Jan 11, 2019

Anyone who’s ever been on the internet in the past decade knows that cultural appropriation is a hot button issue. Saying it is the conversational equivalent of throwing a firecracker inside a closed room: it’s going to start a fire. This is why most people know to tread lightly when it comes to this topic. Emphasis on most.

Case in point: this blogger-cum-suspended attorney posted a picture of Leni Robredo wearing an ikat weave skirt, claiming that the skirt she was wearing suspiciously looked like an Ifugao death blanket. “Moral of the lesson? The VP should read up on cultural appropriation. Or in this case, mis appropriation. Translation: Pa uso ang VP. Alam kaya nya yung suot nya? Nagpaalam o bigay pugay ba sya sa kulturang lumikha nun? Ni rerespeto ba nya? O pa-cute lang as usual?”

An Ifugao group that specializes in weaving textiles then made their own statement, pointing out that while, yes, the vice president was wearing an Ifugao fabric, it’s not the sacred one reserved for the dead. The group also pointed out that the vice president has aided many Ifugao weavers through her Angat Buhay program.

While the blogger has since retracted her statement and owned up to her mistake (a rare thing on the internet), it doesn’t stop the post itself from being iffy.

Let me just point out that the issue when it comes to cultural appropriation is permission. Did the borrower ask permission from the borrowed culture to use this thing? Is it an example of exploitation? These are the questions you need to be asking, and you can’t bring it up without getting those answers first. When you bring up a case of cultural appropriation, you’re not trying to bring down the person you’re accusing, you’re trying to bring to light a problem that’s been systematically dogging a culture. If you’re not doing that, then who are you fighting for, really? (It should be noted at this point that the blogger took part in a campaign to impeach the vice president.)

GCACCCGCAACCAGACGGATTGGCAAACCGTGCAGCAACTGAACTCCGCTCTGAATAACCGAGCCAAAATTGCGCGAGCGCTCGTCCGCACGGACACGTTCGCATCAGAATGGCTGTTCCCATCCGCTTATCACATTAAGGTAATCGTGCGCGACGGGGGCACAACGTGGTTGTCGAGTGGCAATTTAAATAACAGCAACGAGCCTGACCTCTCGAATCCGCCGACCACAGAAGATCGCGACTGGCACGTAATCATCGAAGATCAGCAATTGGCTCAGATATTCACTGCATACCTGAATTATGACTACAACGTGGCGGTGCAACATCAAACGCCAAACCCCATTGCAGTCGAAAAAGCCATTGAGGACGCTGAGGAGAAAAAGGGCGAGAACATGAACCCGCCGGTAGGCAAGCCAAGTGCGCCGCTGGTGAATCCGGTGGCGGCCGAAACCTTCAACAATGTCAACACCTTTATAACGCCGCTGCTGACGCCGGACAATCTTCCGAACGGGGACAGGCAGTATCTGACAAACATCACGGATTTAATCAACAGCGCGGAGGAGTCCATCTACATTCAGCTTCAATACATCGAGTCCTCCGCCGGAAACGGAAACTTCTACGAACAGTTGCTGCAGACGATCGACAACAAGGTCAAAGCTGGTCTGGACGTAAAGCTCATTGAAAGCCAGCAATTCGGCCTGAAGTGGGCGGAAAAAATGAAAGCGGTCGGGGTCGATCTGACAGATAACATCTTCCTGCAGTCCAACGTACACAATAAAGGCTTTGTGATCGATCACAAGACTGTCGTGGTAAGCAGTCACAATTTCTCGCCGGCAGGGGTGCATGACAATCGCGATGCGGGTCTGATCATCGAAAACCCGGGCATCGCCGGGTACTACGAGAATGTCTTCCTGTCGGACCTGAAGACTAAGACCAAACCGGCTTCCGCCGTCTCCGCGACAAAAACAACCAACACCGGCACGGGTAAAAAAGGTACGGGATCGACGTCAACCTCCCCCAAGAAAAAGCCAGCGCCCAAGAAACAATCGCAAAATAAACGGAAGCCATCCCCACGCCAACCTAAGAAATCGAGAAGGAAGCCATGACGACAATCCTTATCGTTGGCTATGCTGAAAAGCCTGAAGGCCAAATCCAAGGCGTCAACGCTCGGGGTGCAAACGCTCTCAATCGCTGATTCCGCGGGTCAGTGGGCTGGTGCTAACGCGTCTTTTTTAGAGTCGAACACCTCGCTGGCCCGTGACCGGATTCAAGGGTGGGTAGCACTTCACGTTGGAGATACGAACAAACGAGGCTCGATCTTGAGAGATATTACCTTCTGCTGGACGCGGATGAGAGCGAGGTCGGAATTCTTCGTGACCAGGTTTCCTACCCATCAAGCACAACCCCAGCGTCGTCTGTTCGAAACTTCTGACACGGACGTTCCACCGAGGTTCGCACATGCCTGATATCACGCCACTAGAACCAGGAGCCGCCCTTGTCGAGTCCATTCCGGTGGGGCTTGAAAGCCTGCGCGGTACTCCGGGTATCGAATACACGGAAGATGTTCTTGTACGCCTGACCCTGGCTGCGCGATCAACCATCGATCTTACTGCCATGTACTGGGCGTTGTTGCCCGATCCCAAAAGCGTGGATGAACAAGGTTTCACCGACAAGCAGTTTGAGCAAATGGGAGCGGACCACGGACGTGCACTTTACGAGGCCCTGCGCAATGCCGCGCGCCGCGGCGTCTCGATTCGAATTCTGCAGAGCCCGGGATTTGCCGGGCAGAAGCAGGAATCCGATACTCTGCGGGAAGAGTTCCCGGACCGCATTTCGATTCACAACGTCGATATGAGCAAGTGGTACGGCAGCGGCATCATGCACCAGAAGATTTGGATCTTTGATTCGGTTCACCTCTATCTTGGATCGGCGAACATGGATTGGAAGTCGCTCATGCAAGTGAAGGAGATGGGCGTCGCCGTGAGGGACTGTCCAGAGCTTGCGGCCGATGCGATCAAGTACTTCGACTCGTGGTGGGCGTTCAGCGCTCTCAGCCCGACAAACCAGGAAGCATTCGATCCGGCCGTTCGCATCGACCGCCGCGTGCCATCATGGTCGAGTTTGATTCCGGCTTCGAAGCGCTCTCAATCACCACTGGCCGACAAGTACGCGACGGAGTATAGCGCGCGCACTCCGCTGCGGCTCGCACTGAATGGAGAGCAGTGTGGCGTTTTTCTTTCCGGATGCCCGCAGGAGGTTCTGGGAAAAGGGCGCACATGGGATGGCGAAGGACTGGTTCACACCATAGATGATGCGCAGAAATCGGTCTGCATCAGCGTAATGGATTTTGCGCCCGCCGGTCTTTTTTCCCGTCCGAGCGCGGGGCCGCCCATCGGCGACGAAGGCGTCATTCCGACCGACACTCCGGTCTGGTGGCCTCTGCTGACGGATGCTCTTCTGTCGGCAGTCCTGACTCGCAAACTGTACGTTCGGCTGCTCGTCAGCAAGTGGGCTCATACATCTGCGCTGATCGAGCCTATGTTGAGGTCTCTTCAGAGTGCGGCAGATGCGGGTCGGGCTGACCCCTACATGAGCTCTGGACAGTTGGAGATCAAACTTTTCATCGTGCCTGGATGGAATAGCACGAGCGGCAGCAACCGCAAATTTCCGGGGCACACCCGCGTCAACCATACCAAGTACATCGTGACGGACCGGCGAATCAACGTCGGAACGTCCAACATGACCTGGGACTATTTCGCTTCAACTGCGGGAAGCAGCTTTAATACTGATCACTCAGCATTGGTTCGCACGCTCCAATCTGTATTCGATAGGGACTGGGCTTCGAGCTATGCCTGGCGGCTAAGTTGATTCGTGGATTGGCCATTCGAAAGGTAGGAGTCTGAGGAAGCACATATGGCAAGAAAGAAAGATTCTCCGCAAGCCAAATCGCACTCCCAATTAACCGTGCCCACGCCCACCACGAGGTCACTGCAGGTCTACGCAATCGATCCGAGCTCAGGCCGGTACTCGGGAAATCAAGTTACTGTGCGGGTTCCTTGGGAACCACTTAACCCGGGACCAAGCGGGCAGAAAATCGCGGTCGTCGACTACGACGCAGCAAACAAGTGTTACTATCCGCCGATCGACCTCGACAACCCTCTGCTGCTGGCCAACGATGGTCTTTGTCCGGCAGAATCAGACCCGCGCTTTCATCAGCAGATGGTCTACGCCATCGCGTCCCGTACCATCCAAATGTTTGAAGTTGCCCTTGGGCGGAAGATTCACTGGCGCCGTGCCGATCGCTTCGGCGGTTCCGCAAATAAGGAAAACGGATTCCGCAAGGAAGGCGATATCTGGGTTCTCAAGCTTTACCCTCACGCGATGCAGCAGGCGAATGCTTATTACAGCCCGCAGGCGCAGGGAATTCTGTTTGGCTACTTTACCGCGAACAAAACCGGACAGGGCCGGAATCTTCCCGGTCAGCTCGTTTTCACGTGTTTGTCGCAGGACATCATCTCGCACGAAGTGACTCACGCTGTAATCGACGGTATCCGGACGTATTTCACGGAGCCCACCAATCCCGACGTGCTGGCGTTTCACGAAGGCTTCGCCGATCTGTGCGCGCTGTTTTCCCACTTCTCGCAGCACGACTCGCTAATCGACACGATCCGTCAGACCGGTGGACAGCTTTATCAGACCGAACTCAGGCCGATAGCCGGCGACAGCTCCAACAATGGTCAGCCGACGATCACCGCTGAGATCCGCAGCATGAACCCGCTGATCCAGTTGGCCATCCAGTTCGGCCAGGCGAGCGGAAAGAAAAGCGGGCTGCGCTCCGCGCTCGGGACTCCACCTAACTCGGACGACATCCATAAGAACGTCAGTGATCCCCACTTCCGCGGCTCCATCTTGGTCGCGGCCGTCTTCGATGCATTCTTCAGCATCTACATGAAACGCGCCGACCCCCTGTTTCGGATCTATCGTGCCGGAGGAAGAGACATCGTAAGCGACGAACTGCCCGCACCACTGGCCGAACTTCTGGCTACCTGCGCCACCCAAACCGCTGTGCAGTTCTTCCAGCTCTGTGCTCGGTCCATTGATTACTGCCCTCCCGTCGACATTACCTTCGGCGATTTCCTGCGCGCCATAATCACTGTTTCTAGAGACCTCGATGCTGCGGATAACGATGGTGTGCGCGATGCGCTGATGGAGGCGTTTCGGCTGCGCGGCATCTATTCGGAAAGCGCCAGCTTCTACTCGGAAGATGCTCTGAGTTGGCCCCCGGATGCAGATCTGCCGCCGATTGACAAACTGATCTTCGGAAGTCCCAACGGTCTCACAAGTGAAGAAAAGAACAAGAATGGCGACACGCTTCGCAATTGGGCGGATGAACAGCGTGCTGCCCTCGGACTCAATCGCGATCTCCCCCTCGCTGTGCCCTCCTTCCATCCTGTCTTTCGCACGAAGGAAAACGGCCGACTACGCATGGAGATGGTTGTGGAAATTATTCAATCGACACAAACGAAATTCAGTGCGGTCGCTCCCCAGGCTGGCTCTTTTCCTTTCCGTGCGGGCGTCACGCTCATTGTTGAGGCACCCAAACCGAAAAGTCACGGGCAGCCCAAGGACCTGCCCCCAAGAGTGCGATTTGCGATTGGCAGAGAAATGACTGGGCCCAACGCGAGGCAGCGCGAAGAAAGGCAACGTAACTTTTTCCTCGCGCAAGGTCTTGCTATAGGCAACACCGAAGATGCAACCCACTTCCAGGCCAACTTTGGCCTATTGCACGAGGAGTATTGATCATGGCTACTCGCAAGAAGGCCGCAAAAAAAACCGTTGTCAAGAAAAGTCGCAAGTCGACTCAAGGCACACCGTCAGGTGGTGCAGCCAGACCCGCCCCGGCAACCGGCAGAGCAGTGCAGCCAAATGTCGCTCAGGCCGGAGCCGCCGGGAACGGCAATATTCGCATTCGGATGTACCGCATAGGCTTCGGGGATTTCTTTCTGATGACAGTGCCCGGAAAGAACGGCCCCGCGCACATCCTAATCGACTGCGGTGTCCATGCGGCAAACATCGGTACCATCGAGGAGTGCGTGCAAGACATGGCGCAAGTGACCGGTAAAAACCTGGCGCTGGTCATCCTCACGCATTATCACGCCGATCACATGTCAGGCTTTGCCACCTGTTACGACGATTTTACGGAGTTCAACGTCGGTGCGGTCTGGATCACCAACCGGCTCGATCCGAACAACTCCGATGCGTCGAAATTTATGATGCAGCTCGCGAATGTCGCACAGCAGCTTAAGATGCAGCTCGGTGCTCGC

Hastily calling out appropriation can also expose your own biases: as some have pointed out, the ikat weave is a common design in Southeast Asia. Making it out as a funerary blanket shows that you’ve conflated the two designs together.

But let’s not start throwing our own pitchforks at the person who posted this, and instead turn this into a teachable moment for all of us. Don’t be too quick to call out something as cultural appropriation. If you do that, you run the run the risk of talking over the culture you’re supposedly fighting for.

This is important because cultural appropriation is a huge problem here, especially when it comes to local weaves. (Read: Underpaid and unacknowledged: The current state of Filipino weavers) By talking over the weavers with a false case, you’re muddying up the issue, and other people are going to be even more dismissive of the topic. That makes it harder for the weavers to speak up about actual cases of exploitation. Instead of helping, you’ll end up making things worse.

That’s not a good look at all.

 

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2017 appropriation lesson: Don’t use sacred Ifugao textiles on your gown
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TAGS: cultural appropriation ifugao weaves Leni Robredo